The agency reasonably relied on inconsistencies between Hossain's testimony and his border patrol interview. We “exercise[s] caution” when reviewing border patrol interview statements “because such interviews may be perceived ․ as coercive or threatening ․ [and] aliens may not be entirely forthcoming in the initial interview.” See Yun-Zui Guan, 432 F.3d at 396 (internal quotation marks and citations omitted). The agency may nevertheless rely on border patrol interview statements when assessing credibility if the interview record “bears hallmarks of accuracy and reliability.” Ming Zhang v. Holder, 585 F.3d 715, 721 (2d Cir. 2009) (quoting Ramsameachire v. Ashcroft, 357 F.3d 169, 181 (2d Cir. 2004)). As the agency observed, those hallmarks were present here: a Bengali interpreter was used; the interviewer asked whether Hossain “fear[ed] that [he] will be persecuted or tortured” if returned to Bangladesh (that is, questions designed to elicit an asylum and CAT claim); the questions and answers were memorialized in a typewritten document; and at no point during the interview did Hossain seem to have difficulty answering the interviewer's questions.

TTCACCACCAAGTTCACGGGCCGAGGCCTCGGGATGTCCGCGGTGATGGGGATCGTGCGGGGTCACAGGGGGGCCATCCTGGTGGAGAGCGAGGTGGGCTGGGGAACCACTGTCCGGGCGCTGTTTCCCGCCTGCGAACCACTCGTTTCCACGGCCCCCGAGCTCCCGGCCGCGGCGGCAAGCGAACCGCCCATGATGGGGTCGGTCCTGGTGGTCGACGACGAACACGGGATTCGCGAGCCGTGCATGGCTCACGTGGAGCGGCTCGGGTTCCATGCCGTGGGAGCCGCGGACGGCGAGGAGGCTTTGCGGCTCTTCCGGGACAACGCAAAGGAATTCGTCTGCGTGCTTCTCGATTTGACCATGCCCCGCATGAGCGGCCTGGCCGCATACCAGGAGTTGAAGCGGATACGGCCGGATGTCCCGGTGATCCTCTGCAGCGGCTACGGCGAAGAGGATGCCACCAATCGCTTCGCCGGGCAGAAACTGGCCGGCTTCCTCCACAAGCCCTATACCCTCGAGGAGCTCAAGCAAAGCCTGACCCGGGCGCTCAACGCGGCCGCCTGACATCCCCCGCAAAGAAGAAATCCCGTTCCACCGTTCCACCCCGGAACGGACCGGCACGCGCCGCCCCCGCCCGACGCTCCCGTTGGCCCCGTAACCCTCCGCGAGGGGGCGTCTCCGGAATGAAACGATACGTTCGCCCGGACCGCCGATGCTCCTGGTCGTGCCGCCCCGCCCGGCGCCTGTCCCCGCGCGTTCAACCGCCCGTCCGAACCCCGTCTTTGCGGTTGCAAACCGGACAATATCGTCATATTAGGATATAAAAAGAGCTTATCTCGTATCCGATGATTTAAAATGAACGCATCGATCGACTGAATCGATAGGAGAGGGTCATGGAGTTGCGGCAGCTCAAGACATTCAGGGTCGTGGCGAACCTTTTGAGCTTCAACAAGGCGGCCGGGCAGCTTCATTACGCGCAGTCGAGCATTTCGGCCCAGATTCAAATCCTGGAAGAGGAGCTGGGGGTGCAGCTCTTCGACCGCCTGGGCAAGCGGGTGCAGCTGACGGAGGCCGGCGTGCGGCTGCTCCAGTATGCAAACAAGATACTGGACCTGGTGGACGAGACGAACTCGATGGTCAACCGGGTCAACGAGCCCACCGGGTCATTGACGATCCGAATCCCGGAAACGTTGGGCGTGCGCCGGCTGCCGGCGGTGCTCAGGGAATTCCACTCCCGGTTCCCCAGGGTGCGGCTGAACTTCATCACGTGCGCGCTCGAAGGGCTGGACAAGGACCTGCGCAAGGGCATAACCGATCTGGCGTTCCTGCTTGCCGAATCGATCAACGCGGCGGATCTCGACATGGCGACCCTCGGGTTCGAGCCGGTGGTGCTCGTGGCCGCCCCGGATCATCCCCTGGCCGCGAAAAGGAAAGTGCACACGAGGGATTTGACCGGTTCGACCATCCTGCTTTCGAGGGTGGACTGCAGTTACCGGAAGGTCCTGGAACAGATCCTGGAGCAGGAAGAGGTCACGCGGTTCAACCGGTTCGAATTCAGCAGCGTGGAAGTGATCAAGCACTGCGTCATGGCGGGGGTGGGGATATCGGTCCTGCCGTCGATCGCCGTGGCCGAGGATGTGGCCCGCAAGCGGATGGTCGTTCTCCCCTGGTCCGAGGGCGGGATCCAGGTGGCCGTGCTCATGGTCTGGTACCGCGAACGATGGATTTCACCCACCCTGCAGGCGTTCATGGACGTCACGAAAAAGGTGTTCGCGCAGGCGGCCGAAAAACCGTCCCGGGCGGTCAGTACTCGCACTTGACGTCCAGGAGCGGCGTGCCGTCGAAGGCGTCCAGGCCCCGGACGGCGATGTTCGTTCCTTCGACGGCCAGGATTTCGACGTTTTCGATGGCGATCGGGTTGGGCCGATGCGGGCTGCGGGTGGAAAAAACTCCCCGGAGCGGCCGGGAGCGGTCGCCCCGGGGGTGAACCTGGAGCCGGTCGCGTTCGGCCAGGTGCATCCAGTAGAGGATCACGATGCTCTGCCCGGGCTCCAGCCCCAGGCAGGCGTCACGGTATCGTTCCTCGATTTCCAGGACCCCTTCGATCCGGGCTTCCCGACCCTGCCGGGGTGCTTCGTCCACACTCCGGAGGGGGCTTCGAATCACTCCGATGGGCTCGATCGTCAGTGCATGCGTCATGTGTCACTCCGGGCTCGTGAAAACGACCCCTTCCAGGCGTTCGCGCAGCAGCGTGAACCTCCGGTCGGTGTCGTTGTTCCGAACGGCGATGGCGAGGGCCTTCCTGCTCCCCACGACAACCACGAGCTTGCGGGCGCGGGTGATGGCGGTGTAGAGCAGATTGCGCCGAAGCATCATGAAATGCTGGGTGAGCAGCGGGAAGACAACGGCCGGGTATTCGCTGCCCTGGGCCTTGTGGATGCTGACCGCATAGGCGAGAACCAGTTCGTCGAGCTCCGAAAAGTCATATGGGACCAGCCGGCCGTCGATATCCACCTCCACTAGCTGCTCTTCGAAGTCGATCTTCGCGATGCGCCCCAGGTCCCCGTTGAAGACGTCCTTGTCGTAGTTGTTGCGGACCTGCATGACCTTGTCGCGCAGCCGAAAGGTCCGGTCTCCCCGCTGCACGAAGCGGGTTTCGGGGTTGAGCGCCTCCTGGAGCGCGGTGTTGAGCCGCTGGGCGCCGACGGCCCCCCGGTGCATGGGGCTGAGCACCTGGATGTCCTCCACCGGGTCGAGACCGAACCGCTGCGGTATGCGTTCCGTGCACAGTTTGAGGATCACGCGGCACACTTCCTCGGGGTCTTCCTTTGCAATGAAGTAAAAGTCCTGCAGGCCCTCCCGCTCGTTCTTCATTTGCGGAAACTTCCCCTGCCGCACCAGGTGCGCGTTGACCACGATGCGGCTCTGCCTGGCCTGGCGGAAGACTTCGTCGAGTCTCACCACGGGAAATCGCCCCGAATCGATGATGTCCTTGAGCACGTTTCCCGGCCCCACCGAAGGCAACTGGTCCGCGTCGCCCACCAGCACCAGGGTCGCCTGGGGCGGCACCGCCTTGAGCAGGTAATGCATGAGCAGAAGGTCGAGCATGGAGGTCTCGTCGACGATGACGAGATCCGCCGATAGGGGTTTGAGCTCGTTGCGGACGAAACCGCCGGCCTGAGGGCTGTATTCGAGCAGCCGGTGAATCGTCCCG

Because the record of the interview is reliable, the agency was entitled to consider inconsistencies among Hossain's border patrol interview statements in assessing his credibility. See Ramsameachire, 357 F.3d at 179-80. The inconsistencies arising from those statements, moreover, were a proper basis for the adverse credibility determination. See Xiu Xia Lin, 534 F.3d at 166-67. In his border patrol interview, Hossain answered “no” when asked if he feared persecution if sent back to Bangladesh and explained that his purpose for coming to the United States was “to live and work.” Two weeks later at his credible fear interview, however, he stated that he left Bangladesh because of political persecution and he feared that he would be killed if returned. Hossain reiterated his claims of past persecution and fear of returning to Bangladesh in his application and testimony. The agency did not err in rejecting Hossain's various explanations, which did not resolve the inconsistencies and only created further discrepancies. See Majidi, 430 F.3d at 80; Ming Zhang, 585 F.3d at 725.